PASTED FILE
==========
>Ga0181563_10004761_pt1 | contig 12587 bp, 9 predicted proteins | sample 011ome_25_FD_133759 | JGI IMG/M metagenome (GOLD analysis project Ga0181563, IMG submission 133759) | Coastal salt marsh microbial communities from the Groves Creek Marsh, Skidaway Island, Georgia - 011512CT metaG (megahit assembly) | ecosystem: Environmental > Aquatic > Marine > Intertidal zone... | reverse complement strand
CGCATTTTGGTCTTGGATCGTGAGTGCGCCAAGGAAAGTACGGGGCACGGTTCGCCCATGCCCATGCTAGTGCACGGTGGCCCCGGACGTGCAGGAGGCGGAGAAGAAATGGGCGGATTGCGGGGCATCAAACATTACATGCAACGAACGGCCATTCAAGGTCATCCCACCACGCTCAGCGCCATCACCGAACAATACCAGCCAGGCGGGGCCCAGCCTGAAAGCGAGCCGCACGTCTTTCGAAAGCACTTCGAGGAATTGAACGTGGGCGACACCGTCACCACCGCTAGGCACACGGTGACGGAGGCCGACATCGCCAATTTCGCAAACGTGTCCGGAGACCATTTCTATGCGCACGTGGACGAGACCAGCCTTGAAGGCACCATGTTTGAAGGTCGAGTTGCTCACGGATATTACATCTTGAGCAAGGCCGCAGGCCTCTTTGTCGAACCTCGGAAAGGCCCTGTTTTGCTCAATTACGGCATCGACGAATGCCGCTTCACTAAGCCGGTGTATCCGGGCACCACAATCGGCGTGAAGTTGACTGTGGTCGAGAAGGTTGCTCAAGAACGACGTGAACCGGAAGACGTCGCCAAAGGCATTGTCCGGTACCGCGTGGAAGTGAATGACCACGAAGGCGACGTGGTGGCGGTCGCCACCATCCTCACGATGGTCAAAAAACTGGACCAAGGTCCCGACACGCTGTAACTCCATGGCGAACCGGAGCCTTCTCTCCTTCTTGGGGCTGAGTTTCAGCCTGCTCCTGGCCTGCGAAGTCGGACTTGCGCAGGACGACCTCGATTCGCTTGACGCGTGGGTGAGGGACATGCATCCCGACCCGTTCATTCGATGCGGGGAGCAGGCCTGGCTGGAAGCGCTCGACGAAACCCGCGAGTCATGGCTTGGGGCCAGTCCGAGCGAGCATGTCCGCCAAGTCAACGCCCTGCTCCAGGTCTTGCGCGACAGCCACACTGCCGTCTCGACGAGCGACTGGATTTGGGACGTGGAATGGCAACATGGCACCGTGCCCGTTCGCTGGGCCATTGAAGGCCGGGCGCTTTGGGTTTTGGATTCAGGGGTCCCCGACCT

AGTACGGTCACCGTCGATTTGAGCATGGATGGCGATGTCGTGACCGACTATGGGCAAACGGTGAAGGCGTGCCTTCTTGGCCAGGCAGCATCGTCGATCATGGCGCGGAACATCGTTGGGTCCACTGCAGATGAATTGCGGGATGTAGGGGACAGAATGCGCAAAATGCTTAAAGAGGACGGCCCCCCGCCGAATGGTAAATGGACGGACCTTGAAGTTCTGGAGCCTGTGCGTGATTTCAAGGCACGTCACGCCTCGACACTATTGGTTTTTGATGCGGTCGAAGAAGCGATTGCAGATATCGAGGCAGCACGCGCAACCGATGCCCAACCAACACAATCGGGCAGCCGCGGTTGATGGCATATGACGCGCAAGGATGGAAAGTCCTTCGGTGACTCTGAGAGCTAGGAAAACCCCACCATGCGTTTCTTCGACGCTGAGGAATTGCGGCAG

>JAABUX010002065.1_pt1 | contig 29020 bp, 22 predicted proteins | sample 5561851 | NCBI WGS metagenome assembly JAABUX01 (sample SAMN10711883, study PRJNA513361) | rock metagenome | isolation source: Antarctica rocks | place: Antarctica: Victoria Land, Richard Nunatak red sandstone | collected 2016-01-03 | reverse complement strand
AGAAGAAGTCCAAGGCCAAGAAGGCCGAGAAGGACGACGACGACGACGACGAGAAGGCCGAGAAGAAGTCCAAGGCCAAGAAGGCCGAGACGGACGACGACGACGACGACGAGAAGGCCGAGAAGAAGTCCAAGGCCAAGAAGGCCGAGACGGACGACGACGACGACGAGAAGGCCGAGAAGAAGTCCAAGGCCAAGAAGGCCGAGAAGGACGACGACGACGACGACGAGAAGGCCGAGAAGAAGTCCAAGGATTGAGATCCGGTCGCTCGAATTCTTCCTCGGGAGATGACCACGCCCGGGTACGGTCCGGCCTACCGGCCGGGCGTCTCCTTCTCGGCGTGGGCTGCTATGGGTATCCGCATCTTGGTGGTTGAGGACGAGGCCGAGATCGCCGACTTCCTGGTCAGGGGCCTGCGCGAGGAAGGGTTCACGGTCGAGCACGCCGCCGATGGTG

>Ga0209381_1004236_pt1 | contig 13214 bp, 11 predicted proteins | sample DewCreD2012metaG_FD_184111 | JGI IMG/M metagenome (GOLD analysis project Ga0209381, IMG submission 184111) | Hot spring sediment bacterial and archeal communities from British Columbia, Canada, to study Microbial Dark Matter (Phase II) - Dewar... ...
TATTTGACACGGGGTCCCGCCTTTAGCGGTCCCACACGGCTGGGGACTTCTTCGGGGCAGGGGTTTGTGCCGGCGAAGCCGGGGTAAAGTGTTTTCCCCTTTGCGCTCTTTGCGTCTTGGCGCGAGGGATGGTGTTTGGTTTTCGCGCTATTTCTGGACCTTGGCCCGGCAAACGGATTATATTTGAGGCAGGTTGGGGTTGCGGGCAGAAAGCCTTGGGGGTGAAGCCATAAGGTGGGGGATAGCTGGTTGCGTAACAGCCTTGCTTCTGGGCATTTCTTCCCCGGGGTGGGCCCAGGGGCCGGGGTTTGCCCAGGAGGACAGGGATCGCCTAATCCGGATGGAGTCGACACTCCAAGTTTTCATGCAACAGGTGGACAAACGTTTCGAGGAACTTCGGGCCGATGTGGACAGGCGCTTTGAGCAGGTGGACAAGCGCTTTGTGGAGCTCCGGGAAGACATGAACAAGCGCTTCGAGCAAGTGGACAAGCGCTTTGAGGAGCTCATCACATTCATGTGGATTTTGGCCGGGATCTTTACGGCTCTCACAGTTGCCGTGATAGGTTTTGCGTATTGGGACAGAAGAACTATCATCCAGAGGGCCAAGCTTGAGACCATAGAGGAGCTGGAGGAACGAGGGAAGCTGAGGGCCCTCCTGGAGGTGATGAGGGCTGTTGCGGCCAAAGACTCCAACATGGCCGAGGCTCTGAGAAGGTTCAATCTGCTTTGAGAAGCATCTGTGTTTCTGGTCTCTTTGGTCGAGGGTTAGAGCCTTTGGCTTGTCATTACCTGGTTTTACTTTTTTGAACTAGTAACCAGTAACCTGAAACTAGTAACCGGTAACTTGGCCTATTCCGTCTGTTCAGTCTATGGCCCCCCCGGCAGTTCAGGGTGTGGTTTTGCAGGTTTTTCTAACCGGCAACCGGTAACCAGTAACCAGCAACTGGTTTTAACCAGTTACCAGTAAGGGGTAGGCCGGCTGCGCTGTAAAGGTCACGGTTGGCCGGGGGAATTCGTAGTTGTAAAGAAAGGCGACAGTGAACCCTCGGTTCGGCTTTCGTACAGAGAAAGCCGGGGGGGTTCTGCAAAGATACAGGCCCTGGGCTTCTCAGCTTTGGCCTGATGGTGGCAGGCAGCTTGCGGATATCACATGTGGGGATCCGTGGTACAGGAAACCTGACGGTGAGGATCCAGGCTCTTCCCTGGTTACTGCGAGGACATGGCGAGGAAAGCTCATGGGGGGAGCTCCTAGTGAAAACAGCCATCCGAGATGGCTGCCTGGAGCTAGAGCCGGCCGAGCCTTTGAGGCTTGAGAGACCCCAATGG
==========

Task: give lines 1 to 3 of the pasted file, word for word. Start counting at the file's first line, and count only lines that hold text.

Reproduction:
>Ga0181563_10004761_pt1 | contig 12587 bp, 9 predicted proteins | sample 011ome_25_FD_133759 | JGI IMG/M metagenome (GOLD analysis project Ga0181563, IMG submission 133759) | Coastal salt marsh microbial communities from the Groves Creek Marsh, Skidaway Island, Georgia - 011512CT metaG (megahit assembly) | ecosystem: Environmental > Aquatic > Marine > Intertidal zone... | reverse complement strand
CGCATTTTGGTCTTGGATCGTGAGTGCGCCAAGGAAAGTACGGGGCACGGTTCGCCCATGCCCATGCTAGTGCACGGTGGCCCCGGACGTGCAGGAGGCGGAGAAGAAATGGGCGGATTGCGGGGCATCAAACATTACATGCAACGAACGGCCATTCAAGGTCATCCCACCACGCTCAGCGCCATCACCGAACAATACCAGCCAGGCGGGGCCCAGCCTGAAAGCGAGCCGCACGTCTTTCGAAAGCACTTCGAGGAATTGAACGTGGGCGACACCGTCACCACCGCTAGGCACACGGTGACGGAGGCCGACATCGCCAATTTCGCAAACGTGTCCGGAGACCATTTCTATGCGCACGTGGACGAGACCAGCCTTGAAGGCACCATGTTTGAAGGTCGAGTTGCTCACGGATATTACATCTTGAGCAAGGCCGCAGGCCTCTTTGTCGAACCTCGGAAAGGCCCTGTTTTGCTCAATTACGGCATCGACGAATGCCGCTTCACTAAGCCGGTGTATCCGGGCACCACAATCGGCGTGAAGTTGACTGTGGTCGAGAAGGTTGCTCAAGAACGACGTGAACCGGAAGACGTCGCCAAAGGCATTGTCCGGTACCGCGTGGAAGTGAATGACCACGAAGGCGACGTGGTGGCGGTCGCCACCATCCTCACGATGGTCAAAAAACTGGACCAAGGTCCCGACACGCTGTAACTCCATGGCGAACCGGAGCCTTCTCTCCTTCTTGGGGCTGAGTTTCAGCCTGCTCCTGGCCTGCGAAGTCGGACTTGCGCAGGACGACCTCGATTCGCTTGACGCGTGGGTGAGGGACATGCATCCCGACCCGTTCATTCGATGCGGGGAGCAGGCCTGGCTGGAAGCGCTCGACGAAACCCGCGAGTCATGGCTTGGGGCCAGTCCGAGCGAGCATGTCCGCCAAGTCAACGCCCTGCTCCAGGTCTTGCGCGACAGCCACACTGCCGTCTCGACGAGCGACTGGATTTGGGACGTGGAATGGCAACATGGCACCGTGCCCGTTCGCTGGGCCATTGAAGGCCGGGCGCTTTGGGTTTTGGATTCAGGGGTCCCCGACCT

AGTACGGTCACCGTCGATTTGAGCATGGATGGCGATGTCGTGACCGACTATGGGCAAACGGTGAAGGCGTGCCTTCTTGGCCAGGCAGCATCGTCGATCATGGCGCGGAACATCGTTGGGTCCACTGCAGATGAATTGCGGGATGTAGGGGACAGAATGCGCAAAATGCTTAAAGAGGACGGCCCCCCGCCGAATGGTAAATGGACGGACCTTGAAGTTCTGGAGCCTGTGCGTGATTTCAAGGCACGTCACGCCTCGACACTATTGGTTTTTGATGCGGTCGAAGAAGCGATTGCAGATATCGAGGCAGCACGCGCAACCGATGCCCAACCAACACAATCGGGCAGCCGCGGTTGATGGCATATGACGCGCAAGGATGGAAAGTCCTTCGGTGACTCTGAGAGCTAGGAAAACCCCACCATGCGTTTCTTCGACGCTGAGGAATTGCGGCAG